The Earth’s land-covers are exposed to several types of environmental changes, issued by either human activities or natural disasters. On 15 April 2017, severe precipitations in the west and southwest regions of Iran caused flooding in the rivers of Ilam, Lorestan and Khuzestan provinces. The peak of this rainfall was in the Karoon Basin and the Dez Dam, causing an unprecedented flood in recent years with an intensity of eight thousand cubic meters per second. The occurrence of this flood has led to damages to these villages and agricultural plains. As well as, on 11 March 2011, an earthquake occurred at about 130 km of the east coast of Sendai City in Japan. This earthquake has been followed by a huge tsunami, which caused devastating damages over the wide areas in the eastern coastlines of Japan. Due to the occurrence of natural disasters across the world, there is a strong need to develop an automated algorithm for fast and accurate extraction of changed landscapes within the affected areas. Such techniques can accelerate the process of strategic planning and primary services for people to move into shelters, damage assessment, as well as risk management during a crisis. Therefore, a variety of change detection (CD) techniques has been previously developed, based on various requirements and conditions. However, the selection of the most suitable method for change detection is not easy in practice. To our best of knowledge, there is no existing CD approach that is both optimal and applicable in the cases of using a variety of optics and radar remote sensing images. In order to resolve these problems, an automated CD method based on Support Vector Data Description (SVDD) classifier is proposed. This method used the information contents of radar and optical data simultaneously by decision level fusing of obtained change maps from these data. In order to evaluate the efficiency of the proposed method and extract the damaged areas, two case studies consist of Sendai 2011’s tsunami and Shoosh 2017’s flood were considered. Various optical and radar remote sensing images from before and after of Sendai 2011’s tsunami and Shoosh 2017’s flood, acquired by IKONOS, Radarsat-2 and Sentinel-1, 2 were used, respectively. The proposed CD approach leads to an acceptable level of accuracy for both optical and radar imagery. The results confirmed the fundamental role and potential of using both optical and radar data for natural hazard damage detection applications.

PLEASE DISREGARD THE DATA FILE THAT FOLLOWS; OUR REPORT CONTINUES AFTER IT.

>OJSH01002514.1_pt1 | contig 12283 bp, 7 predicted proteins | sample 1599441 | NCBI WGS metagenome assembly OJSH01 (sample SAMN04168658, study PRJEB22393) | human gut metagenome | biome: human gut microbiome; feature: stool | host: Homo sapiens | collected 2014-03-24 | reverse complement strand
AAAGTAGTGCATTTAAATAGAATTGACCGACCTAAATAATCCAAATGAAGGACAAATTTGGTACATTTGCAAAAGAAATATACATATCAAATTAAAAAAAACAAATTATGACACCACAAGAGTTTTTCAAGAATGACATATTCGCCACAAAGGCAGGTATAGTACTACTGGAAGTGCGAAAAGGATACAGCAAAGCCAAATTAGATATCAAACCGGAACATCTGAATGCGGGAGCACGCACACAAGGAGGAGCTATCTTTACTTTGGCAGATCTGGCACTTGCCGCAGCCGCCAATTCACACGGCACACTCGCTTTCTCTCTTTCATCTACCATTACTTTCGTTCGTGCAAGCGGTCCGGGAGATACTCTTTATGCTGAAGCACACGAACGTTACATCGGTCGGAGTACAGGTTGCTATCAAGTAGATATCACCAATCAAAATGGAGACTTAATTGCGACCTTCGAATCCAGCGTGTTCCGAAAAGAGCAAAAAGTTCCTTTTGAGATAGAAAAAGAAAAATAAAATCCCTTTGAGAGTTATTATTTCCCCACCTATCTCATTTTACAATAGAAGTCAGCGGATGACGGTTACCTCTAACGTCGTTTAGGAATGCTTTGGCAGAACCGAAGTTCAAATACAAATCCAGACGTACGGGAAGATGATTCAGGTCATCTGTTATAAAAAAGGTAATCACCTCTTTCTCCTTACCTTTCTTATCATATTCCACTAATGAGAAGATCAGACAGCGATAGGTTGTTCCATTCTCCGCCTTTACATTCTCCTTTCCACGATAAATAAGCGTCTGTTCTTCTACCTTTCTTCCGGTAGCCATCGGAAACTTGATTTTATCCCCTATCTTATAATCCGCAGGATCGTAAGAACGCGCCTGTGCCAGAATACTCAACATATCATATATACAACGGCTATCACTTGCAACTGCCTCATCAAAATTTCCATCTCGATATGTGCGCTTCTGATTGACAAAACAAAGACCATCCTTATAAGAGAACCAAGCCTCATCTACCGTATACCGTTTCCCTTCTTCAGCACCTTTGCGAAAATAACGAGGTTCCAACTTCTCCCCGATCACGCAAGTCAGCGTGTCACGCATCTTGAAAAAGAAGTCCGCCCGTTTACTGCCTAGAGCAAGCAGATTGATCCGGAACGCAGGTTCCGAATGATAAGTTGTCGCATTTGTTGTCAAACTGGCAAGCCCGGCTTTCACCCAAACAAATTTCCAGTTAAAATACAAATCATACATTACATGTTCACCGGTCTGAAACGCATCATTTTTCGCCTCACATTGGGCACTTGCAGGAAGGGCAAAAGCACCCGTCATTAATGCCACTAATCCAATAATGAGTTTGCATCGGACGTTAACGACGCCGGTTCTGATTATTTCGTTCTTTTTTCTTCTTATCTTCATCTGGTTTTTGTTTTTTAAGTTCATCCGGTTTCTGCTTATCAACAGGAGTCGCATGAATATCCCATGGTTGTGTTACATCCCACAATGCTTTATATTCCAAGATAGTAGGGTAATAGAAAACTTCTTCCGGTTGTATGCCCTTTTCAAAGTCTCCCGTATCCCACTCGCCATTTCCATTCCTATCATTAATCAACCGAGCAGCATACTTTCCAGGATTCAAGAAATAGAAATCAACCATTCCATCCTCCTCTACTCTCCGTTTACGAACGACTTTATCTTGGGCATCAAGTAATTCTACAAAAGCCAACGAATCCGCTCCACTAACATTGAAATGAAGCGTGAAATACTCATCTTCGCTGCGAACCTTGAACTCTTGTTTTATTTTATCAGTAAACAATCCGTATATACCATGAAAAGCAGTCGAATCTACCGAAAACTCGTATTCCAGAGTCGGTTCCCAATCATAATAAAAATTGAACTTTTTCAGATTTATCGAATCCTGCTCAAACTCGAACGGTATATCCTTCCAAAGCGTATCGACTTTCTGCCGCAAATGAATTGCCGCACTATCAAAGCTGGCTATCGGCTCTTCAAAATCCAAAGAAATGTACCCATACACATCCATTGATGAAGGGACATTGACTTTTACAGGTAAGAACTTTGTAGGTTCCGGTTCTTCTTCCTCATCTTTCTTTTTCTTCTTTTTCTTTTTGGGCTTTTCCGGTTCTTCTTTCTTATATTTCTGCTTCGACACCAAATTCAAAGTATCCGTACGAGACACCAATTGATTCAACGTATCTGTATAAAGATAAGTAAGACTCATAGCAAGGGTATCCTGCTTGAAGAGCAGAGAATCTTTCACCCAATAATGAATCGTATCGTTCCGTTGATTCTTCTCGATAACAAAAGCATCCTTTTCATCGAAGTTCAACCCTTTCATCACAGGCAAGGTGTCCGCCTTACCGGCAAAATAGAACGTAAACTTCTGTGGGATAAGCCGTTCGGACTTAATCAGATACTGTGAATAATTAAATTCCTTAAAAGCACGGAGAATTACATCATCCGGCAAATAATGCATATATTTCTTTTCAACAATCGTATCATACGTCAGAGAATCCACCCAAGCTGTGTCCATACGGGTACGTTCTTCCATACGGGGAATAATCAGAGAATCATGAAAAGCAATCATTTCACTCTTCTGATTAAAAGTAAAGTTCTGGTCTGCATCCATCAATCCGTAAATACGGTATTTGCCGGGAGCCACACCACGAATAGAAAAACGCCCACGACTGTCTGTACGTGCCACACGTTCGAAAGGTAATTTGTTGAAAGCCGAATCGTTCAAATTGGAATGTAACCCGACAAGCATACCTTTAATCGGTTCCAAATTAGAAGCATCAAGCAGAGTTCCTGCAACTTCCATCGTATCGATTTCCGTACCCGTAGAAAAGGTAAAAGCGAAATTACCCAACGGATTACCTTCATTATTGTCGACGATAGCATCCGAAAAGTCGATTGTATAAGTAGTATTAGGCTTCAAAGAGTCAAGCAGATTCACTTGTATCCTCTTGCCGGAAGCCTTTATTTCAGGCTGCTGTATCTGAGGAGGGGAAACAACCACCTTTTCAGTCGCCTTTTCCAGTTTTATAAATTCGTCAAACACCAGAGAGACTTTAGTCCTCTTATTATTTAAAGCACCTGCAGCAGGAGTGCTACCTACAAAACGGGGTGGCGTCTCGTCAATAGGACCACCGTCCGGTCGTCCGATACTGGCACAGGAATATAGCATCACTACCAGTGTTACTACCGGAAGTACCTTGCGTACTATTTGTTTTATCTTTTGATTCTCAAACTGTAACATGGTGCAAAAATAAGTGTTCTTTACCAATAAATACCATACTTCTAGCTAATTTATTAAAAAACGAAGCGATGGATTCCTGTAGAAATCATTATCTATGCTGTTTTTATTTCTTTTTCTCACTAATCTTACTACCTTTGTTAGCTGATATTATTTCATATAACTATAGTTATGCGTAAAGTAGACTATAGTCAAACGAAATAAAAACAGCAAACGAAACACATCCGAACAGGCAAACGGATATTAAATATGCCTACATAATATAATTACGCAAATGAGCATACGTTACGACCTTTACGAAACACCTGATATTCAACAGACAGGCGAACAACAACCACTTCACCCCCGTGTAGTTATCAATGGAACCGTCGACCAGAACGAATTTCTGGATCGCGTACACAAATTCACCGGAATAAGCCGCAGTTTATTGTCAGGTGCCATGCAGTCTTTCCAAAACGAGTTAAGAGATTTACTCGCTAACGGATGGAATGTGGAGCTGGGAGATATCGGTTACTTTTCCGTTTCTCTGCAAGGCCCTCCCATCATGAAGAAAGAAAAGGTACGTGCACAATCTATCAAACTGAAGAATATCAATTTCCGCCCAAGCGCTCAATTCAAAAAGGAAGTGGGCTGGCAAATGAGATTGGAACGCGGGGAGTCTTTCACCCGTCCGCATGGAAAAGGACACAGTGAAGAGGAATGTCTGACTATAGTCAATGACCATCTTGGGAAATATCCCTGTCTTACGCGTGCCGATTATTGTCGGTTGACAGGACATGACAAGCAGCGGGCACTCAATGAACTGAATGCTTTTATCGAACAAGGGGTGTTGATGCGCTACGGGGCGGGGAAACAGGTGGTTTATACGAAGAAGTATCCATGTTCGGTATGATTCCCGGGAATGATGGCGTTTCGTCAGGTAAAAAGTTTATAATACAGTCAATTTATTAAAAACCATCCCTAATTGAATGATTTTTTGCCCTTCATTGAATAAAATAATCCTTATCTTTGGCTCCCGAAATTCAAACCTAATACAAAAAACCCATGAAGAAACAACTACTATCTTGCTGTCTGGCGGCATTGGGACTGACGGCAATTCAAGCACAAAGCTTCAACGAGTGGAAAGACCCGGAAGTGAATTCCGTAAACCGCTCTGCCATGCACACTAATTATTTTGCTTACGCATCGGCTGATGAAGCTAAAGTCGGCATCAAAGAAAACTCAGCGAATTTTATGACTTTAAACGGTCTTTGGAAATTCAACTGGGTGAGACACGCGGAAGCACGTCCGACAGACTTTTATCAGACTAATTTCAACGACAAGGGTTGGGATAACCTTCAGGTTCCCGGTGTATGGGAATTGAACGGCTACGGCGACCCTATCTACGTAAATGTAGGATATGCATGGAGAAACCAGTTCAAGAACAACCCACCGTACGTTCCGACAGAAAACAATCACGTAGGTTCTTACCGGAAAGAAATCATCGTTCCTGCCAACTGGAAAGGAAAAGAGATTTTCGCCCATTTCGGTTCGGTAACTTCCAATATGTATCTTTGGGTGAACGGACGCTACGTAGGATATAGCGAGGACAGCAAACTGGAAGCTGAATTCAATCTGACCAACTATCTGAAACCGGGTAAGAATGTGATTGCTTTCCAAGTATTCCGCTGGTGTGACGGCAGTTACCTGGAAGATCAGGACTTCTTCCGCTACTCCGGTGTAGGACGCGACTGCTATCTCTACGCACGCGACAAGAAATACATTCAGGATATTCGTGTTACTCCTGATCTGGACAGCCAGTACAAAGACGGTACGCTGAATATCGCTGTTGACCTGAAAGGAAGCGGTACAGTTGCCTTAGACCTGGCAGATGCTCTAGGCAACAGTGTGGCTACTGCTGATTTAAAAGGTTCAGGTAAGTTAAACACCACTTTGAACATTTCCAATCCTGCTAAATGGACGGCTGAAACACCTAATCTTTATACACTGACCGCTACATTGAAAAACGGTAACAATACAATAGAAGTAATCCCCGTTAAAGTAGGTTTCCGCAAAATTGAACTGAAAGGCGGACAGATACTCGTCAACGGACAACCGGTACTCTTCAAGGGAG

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Estimation of Natural Hazard Damages by Fusion of Change Maps Obtained from Optical and Radar Earth Observations
Published: 22 March 2018 by MDPI in 2nd International Electronic Conference on Remote Sensing session Applications
Keywords: Natural hazard, Change detection, SVM, SVDD, Decision level fusion, radar and optical imageries